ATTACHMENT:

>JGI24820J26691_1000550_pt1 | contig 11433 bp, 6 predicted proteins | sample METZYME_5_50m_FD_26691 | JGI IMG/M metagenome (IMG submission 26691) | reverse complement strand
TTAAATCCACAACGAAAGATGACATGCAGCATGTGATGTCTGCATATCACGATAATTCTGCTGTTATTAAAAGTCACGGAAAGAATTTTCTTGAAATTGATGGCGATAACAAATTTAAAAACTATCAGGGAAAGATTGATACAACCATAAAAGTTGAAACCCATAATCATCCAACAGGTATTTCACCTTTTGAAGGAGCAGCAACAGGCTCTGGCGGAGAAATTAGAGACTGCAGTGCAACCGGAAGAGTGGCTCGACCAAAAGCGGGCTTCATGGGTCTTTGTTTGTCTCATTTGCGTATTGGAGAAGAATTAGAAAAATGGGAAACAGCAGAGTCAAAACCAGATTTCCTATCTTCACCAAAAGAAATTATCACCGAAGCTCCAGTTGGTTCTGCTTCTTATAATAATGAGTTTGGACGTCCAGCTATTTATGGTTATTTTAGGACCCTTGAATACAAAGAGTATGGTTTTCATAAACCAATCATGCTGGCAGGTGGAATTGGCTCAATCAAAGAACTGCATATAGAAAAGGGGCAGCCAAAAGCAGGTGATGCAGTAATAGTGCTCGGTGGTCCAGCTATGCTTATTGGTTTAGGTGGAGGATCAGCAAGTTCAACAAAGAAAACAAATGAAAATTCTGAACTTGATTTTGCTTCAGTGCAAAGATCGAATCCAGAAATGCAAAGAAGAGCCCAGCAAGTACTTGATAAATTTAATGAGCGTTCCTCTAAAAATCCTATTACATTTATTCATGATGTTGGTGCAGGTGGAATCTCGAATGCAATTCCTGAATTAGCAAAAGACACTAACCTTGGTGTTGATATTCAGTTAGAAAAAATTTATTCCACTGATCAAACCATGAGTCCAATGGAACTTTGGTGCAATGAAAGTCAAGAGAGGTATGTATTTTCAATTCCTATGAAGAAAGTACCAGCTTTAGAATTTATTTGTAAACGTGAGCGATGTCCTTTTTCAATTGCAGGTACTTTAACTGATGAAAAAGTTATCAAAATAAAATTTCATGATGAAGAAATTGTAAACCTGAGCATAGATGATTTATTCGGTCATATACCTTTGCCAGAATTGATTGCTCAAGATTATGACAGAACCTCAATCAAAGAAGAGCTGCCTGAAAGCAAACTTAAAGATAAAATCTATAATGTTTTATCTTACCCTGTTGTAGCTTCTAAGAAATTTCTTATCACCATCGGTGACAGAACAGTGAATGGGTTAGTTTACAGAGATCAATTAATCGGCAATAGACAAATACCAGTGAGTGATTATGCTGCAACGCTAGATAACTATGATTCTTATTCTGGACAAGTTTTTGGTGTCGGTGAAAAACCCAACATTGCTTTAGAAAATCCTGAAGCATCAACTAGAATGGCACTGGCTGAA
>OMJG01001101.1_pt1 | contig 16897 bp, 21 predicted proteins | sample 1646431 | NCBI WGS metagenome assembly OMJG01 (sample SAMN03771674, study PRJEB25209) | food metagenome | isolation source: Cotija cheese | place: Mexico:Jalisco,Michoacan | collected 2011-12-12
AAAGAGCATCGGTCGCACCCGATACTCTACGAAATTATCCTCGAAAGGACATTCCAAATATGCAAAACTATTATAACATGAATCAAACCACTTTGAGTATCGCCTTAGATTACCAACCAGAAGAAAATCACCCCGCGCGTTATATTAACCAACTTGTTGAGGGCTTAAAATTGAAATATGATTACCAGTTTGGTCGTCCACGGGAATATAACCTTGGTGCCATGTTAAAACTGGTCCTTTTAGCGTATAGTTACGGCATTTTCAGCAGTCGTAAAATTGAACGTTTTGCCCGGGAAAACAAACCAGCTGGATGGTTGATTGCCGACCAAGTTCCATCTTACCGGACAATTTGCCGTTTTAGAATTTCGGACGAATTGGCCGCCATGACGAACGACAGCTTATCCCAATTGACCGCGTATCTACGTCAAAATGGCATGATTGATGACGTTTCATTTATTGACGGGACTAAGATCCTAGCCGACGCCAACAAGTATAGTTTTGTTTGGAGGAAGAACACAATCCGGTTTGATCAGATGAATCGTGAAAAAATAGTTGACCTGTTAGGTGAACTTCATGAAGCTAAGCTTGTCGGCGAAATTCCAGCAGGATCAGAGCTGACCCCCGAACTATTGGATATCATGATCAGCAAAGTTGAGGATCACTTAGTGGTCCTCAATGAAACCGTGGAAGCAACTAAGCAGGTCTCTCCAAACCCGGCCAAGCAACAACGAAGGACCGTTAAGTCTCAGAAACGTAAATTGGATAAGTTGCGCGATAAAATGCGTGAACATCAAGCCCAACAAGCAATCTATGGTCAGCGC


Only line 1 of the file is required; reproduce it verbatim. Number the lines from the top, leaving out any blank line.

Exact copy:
>JGI24820J26691_1000550_pt1 | contig 11433 bp, 6 predicted proteins | sample METZYME_5_50m_FD_26691 | JGI IMG/M metagenome (IMG submission 26691) | reverse complement strand